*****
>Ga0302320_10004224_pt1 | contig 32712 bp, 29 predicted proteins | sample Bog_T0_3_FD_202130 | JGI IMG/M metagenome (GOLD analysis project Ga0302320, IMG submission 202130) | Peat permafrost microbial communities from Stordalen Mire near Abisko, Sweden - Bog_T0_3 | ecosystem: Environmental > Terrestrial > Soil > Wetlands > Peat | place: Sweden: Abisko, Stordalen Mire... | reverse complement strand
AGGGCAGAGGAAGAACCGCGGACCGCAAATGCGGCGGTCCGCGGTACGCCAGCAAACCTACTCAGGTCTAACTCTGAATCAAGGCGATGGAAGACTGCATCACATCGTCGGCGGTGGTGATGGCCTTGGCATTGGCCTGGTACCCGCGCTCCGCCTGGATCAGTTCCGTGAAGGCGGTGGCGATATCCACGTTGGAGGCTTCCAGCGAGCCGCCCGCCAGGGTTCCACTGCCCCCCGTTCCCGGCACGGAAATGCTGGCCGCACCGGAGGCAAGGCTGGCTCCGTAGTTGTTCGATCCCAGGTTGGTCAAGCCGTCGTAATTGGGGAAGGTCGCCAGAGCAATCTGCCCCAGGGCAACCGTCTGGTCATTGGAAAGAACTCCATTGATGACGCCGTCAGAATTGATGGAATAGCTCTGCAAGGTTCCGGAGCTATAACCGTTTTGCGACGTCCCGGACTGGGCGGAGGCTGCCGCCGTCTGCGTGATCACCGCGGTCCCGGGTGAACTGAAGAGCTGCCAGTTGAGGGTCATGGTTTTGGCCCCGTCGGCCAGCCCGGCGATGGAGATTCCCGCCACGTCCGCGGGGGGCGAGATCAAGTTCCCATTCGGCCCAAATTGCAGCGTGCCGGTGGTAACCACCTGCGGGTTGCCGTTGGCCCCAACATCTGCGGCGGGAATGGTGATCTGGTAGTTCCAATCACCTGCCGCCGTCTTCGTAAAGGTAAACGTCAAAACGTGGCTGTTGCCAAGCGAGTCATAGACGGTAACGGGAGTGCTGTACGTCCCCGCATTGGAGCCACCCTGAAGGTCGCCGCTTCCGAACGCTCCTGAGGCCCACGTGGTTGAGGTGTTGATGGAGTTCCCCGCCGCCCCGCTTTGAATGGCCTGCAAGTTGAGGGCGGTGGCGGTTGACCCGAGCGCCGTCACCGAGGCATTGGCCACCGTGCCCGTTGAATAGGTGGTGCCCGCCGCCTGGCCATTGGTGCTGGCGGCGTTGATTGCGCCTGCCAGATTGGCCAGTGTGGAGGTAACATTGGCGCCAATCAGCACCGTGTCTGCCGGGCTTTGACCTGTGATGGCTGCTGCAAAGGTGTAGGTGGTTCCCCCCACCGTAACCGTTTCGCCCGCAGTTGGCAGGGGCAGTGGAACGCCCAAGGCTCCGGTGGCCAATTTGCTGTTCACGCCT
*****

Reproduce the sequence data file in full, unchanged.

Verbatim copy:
>Ga0302320_10004224_pt1 | contig 32712 bp, 29 predicted proteins | sample Bog_T0_3_FD_202130 | JGI IMG/M metagenome (GOLD analysis project Ga0302320, IMG submission 202130) | Peat permafrost microbial communities from Stordalen Mire near Abisko, Sweden - Bog_T0_3 | ecosystem: Environmental > Terrestrial > Soil > Wetlands > Peat | place: Sweden: Abisko, Stordalen Mire... | reverse complement strand
AGGGCAGAGGAAGAACCGCGGACCGCAAATGCGGCGGTCCGCGGTACGCCAGCAAACCTACTCAGGTCTAACTCTGAATCAAGGCGATGGAAGACTGCATCACATCGTCGGCGGTGGTGATGGCCTTGGCATTGGCCTGGTACCCGCGCTCCGCCTGGATCAGTTCCGTGAAGGCGGTGGCGATATCCACGTTGGAGGCTTCCAGCGAGCCGCCCGCCAGGGTTCCACTGCCCCCCGTTCCCGGCACGGAAATGCTGGCCGCACCGGAGGCAAGGCTGGCTCCGTAGTTGTTCGATCCCAGGTTGGTCAAGCCGTCGTAATTGGGGAAGGTCGCCAGAGCAATCTGCCCCAGGGCAACCGTCTGGTCATTGGAAAGAACTCCATTGATGACGCCGTCAGAATTGATGGAATAGCTCTGCAAGGTTCCGGAGCTATAACCGTTTTGCGACGTCCCGGACTGGGCGGAGGCTGCCGCCGTCTGCGTGATCACCGCGGTCCCGGGTGAACTGAAGAGCTGCCAGTTGAGGGTCATGGTTTTGGCCCCGTCGGCCAGCCCGGCGATGGAGATTCCCGCCACGTCCGCGGGGGGCGAGATCAAGTTCCCATTCGGCCCAAATTGCAGCGTGCCGGTGGTAACCACCTGCGGGTTGCCGTTGGCCCCAACATCTGCGGCGGGAATGGTGATCTGGTAGTTCCAATCACCTGCCGCCGTCTTCGTAAAGGTAAACGTCAAAACGTGGCTGTTGCCAAGCGAGTCATAGACGGTAACGGGAGTGCTGTACGTCCCCGCATTGGAGCCACCCTGAAGGTCGCCGCTTCCGAACGCTCCTGAGGCCCACGTGGTTGAGGTGTTGATGGAGTTCCCCGCCGCCCCGCTTTGAATGGCCTGCAAGTTGAGGGCGGTGGCGGTTGACCCGAGCGCCGTCACCGAGGCATTGGCCACCGTGCCCGTTGAATAGGTGGTGCCCGCCGCCTGGCCATTGGTGCTGGCGGCGTTGATTGCGCCTGCCAGATTGGCCAGTGTGGAGGTAACATTGGCGCCAATCAGCACCGTGTCTGCCGGGCTTTGACCTGTGATGGCTGCTGCAAAGGTGTAGGTGGTTCCCCCCACCGTAACCGTTTCGCCCGCAGTTGGCAGGGGCAGTGGAACGCCCAAGGCTCCGGTGGCCAATTTGCTGTTCACGCCT